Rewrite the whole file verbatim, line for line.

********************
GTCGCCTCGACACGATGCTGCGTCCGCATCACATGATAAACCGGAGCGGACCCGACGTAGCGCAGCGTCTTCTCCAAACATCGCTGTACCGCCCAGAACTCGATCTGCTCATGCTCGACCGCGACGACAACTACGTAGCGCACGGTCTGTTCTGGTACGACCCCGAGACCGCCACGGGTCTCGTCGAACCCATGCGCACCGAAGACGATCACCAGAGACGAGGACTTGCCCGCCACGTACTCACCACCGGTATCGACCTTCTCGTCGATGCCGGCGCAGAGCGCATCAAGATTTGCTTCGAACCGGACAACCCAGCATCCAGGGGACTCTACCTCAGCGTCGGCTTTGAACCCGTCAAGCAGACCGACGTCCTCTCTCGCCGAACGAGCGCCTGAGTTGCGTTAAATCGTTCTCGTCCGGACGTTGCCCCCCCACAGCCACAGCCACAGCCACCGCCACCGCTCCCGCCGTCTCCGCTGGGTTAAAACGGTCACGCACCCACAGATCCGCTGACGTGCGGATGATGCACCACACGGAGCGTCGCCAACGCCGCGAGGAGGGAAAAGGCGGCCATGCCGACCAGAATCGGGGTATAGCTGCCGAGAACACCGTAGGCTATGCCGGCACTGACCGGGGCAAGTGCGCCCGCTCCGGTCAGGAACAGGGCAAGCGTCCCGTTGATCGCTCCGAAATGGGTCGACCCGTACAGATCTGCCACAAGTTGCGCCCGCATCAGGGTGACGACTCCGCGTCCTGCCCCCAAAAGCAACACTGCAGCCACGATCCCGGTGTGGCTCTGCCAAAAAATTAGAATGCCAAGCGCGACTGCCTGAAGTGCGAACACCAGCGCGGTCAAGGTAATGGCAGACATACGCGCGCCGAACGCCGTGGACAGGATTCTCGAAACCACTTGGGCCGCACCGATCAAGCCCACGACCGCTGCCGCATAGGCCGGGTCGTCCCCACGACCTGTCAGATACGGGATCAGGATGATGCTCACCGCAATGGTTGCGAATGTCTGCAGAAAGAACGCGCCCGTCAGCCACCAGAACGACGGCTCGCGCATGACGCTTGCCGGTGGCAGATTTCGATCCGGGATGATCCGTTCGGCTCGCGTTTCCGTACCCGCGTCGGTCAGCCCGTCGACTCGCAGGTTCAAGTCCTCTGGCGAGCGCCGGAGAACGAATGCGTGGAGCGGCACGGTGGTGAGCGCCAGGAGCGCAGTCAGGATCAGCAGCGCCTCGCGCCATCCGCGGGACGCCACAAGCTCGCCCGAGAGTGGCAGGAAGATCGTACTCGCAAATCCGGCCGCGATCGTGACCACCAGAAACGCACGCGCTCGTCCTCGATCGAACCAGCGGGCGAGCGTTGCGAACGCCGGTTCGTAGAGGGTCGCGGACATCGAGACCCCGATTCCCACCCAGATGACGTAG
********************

GTCGCCTCGACACGATGCTGCGTCCGCATCACATGATAAACCGGAGCGGACCCGACGTAGCGCAGCGTCTTCTCCAAACATCGCTGTACCGCCCAGAACTCGATCTGCTCATGCTCGACCGCGACGACAACTACGTAGCGCACGGTCTGTTCTGGTACGACCCCGAGACCGCCACGGGTCTCGTCGAACCCATGCGCACCGAAGACGATCACCAGAGACGAGGACTTGCCCGCCACGTACTCACCACCGGTATCGACCTTCTCGTCGATGCCGGCGCAGAGCGCATCAAGATTTGCTTCGAACCGGACAACCCAGCATCCAGGGGACTCTACCTCAGCGTCGGCTTTGAACCCGTCAAGCAGACCGACGTCCTCTCTCGCCGAACGAGCGCCTGAGTTGCGTTAAATCGTTCTCGTCCGGACGTTGCCCCCCCACAGCCACAGCCACAGCCACCGCCACCGCTCCCGCCGTCTCCGCTGGGTTAAAACGGTCACGCACCCACAGATCCGCTGACGTGCGGATGATGCACCACACGGAGCGTCGCCAACGCCGCGAGGAGGGAAAAGGCGGCCATGCCGACCAGAATCGGGGTATAGCTGCCGAGAACACCGTAGGCTATGCCGGCACTGACCGGGGCAAGTGCGCCCGCTCCGGTCAGGAACAGGGCAAGCGTCCCGTTGATCGCTCCGAAATGGGTCGACCCGTACAGATCTGCCACAAGTTGCGCCCGCATCAGGGTGACGACTCCGCGTCCTGCCCCCAAAAGCAACACTGCAGCCACGATCCCGGTGTGGCTCTGCCAAAAAATTAGAATGCCAAGCGCGACTGCCTGAAGTGCGAACACCAGCGCGGTCAAGGTAATGGCAGACATACGCGCGCCGAACGCCGTGGACAGGATTCTCGAAACCACTTGGGCCGCACCGATCAAGCCCACGACCGCTGCCGCATAGGCCGGGTCGTCCCCACGACCTGTCAGATACGGGATCAGGATGATGCTCACCGCAATGGTTGCGAATGTCTGCAGAAAGAACGCGCCCGTCAGCCACCAGAACGACGGCTCGCGCATGACGCTTGCCGGTGGCAGATTTCGATCCGGGATGATCCGTTCGGCTCGCGTTTCCGTACCCGCGTCGGTCAGCCCGTCGACTCGCAGGTTCAAGTCCTCTGGCGAGCGCCGGAGAACGAATGCGTGGAGCGGCACGGTGGTGAGCGCCAGGAGCGCAGTCAGGATCAGCAGCGCCTCGCGCCATCCGCGGGACGCCACAAGCTCGCCCGAGAGTGGCAGGAAGATCGTACTCGCAAATCCGGCCGCGATCGTGACCACCAGAAACGCACGCGCTCGTCCTCGATCGAACCAGCGGGCGAGCGTTGCGAACGCCGGTTCGTAGAGGGTCGCGGACATCGAGACCCCGATTCCCACCCAGATGACGTAG